HMV summary of posts on Interacter

A post on the Interacter blog last week, proved incredibly timely in criticising HMVs Blue Cross marketing campaign.

Three days later, HMV went into administration.

The article itself is excellent, but the comments (of which I have contributed several) provide some interesting reflection points of the wider implications of HMVs failure. Go to the original blog to see all the comments.

Here are my posts together in one place. 

Post 1

If you were designing a new music retailer business how close would this be to what HMV is like today? … answer: NOTHING LIKE HMV!!! And herein lies the problem. The core issue it isn’t simply struggling with clicks and mortar integration, the problem is more fundamental than that. HMV has wholeheartedly missed fundamental market shifts in retail design, experience shopping, online/offline business models and dynamic pricing – and a last ditch sales promotion will not fix this.

Some examples of what I personally experience:

– No or limited ability to actually listen to the music in the shop (unforgivable) – heck I could walk into Apple next door and listen to music on Youtube, but not in a music store!
– Out of date design – largely unchanged in 20 years (even more)
– No search functionality – how can I quickly find whether an album is in stock?
– No download/custom burn functionality in store
– Poor quality furniture/displays – zero interaction of furniture
– Broken electronics displays for headphones and speakers … some work, some don’t. No one is ever there to help, offer advice or actually ‘sell’.
– Zero online/offline integration – heck after 25 years of me spending great amounts of money in there you have NO IDEA who I am. Small retailers that I buy from online nail this with my first purchase from them. Even small new local shops incentivise my business and capture my contact details to send me offers!
– Generic layouts with no limited input from staff (I agree that the employees could be a huge asset, but this is never going to happen when they are stuck behind tills rather than out there helping customers). This is a very simple change that could be made. I have some great experiences with staff and used to enjoy talking about new releases and limited editions that they had secured from local record reps, but not in recent years. Why does your badge not tell me what you like – or know about? I’d introduce badges so I can find the dance guy, the sci-fi bloke, the rock chick – who can help me???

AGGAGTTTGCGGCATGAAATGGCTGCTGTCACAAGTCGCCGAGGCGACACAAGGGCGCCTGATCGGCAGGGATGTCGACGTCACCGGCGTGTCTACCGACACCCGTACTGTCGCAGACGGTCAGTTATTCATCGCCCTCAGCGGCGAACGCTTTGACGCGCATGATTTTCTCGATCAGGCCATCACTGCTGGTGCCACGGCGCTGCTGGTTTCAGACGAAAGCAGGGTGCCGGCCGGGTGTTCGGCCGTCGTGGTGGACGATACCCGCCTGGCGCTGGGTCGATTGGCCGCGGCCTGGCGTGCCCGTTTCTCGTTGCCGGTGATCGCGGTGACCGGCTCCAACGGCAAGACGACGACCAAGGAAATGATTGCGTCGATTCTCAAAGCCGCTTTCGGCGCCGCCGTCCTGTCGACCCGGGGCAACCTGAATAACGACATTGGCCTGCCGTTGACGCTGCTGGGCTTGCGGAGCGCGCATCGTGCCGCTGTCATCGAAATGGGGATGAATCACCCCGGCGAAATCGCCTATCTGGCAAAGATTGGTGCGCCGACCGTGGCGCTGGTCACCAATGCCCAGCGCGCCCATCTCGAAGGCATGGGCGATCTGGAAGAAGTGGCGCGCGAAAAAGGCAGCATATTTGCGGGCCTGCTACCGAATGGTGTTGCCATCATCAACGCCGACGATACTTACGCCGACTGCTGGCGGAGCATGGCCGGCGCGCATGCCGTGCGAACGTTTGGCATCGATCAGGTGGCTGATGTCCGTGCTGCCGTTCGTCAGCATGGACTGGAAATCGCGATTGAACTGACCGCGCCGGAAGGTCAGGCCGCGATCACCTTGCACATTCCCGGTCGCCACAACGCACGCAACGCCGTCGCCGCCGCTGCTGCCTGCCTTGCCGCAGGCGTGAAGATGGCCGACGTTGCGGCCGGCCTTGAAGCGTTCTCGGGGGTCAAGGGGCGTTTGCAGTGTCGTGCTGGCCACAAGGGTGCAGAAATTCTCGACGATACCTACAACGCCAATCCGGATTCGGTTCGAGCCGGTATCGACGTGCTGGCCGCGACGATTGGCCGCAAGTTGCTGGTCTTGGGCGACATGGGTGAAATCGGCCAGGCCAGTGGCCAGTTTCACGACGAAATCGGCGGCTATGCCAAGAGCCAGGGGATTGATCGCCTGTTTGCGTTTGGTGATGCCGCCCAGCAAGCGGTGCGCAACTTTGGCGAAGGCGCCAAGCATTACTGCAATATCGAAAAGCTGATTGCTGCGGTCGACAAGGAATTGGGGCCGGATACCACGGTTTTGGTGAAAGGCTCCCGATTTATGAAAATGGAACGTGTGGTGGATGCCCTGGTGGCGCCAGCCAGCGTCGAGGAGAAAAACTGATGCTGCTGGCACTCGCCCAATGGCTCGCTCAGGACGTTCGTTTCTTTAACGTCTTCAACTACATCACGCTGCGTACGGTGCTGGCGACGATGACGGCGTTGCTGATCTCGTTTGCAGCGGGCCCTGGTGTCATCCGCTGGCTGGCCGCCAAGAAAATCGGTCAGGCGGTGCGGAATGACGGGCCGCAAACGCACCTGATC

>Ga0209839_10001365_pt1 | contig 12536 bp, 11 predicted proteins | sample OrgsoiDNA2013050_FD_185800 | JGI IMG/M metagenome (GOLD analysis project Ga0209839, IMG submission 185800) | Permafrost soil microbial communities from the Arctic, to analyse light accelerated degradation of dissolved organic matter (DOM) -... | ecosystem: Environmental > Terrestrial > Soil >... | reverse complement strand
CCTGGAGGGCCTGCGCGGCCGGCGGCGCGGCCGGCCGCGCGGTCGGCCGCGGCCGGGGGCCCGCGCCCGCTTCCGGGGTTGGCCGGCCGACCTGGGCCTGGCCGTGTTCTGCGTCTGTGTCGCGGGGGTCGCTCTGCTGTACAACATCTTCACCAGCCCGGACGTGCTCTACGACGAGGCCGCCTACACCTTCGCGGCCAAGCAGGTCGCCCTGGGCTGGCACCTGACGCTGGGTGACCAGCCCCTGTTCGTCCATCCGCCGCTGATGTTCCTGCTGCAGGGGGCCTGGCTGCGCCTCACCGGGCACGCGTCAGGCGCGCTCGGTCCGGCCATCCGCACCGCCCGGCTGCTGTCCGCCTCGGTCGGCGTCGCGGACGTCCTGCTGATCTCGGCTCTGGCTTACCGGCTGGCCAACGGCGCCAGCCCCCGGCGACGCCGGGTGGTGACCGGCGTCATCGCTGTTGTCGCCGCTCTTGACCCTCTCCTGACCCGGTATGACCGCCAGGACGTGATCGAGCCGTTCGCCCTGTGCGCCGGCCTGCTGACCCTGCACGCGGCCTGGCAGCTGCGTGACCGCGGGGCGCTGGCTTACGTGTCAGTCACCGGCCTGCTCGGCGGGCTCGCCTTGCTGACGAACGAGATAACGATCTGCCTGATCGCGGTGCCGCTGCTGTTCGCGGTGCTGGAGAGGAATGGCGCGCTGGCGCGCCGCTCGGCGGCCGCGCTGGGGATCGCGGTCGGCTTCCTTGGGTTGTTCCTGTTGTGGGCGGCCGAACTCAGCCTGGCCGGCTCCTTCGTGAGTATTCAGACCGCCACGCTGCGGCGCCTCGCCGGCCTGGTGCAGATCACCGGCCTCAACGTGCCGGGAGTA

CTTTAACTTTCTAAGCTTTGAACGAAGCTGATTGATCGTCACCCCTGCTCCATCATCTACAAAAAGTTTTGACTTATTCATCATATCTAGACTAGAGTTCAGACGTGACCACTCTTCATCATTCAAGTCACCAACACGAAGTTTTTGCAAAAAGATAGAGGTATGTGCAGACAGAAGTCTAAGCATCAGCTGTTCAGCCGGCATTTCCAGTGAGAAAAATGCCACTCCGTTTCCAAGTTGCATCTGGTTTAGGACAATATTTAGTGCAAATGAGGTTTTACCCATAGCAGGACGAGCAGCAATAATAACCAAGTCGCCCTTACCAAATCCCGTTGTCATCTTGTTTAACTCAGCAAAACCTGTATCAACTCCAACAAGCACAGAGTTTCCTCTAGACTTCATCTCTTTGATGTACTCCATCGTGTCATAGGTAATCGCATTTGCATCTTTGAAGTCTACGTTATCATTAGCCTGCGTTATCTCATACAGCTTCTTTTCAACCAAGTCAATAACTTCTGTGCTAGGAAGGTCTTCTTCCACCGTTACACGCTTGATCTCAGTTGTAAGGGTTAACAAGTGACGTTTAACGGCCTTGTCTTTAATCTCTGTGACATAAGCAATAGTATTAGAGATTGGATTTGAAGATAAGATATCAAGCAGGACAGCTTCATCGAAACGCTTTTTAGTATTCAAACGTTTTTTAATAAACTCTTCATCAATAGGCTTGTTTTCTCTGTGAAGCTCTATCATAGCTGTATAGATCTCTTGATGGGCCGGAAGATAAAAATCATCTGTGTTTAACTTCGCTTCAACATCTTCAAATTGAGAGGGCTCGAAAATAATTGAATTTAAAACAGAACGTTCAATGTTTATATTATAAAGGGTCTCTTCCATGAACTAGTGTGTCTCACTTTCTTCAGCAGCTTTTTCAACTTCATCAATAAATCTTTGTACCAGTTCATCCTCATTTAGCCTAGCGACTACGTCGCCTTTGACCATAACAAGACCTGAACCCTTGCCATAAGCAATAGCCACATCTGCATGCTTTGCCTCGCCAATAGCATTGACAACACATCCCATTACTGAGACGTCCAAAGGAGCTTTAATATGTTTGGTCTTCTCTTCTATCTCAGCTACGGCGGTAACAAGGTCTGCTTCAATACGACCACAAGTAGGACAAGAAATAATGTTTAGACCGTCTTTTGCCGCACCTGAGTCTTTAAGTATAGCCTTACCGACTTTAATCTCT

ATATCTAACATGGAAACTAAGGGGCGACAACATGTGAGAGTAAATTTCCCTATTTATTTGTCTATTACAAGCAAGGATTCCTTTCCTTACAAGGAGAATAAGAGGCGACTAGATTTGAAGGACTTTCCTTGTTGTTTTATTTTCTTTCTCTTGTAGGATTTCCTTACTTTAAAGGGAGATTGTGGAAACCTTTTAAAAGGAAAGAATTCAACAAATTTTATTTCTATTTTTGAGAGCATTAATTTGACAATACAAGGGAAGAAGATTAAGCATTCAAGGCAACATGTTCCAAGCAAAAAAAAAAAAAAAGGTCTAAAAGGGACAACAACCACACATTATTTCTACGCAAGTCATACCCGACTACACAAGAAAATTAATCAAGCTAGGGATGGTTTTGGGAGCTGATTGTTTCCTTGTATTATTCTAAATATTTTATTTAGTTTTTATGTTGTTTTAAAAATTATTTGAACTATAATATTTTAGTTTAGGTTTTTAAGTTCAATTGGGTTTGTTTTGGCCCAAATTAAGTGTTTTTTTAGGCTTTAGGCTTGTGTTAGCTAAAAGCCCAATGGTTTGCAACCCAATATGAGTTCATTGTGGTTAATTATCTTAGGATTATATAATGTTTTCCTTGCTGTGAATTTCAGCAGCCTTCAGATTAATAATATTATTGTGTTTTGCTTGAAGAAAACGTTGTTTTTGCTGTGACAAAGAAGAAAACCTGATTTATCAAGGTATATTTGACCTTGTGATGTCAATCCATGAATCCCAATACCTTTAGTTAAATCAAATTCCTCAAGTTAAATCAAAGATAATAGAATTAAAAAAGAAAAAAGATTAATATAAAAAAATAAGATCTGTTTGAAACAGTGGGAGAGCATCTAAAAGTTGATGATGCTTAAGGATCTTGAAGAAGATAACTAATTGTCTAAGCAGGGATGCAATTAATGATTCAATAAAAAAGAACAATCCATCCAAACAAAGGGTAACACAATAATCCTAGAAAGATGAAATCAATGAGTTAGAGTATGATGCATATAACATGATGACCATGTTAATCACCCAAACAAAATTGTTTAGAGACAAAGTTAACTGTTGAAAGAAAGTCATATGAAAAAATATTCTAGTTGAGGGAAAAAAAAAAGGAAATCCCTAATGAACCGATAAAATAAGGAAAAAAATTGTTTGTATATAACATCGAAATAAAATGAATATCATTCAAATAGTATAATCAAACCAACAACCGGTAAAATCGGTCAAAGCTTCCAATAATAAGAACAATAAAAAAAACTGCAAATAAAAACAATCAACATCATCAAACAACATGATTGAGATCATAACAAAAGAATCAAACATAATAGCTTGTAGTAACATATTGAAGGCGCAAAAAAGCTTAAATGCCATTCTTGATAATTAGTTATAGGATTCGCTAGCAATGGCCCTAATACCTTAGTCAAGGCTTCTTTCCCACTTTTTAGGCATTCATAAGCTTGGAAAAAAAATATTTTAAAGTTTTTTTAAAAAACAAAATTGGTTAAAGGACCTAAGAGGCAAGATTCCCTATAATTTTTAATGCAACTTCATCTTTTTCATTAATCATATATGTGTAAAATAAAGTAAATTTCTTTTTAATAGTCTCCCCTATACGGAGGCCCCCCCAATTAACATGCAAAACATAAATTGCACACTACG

– Unpleasant shopping experience. My kids dislike the shop – they find it cramped often noisy and hard to navigate – this says more about the future viability than I could. To them it is simply not relevant. Anything that they want is downloadable from a number of sources (including free listens/views on Youtube) – they can listen to clips, see videos and download to a device of their choice if they want to keep it. In many cases, they don’t – so streaming from Youtube is enough. If they want a video – the default is online, not HMV.

I am not sure HMV can be saved. That is because the business model that HMV has today is dying. It is arguably dead as no new business could ever get funding for a business that was even close to HMV in concept. If I went to a bank with the HMV business model they would think I was mad. It didn’t have to be this way – HMV could have evolved. It didn’t. HMV could have downsized, reinvented itself and became THE social space on the high street. It didn’t. And on that point … did no one in HMV notice that Starbucks? or Costa or Nero … or any of the successful independent stores?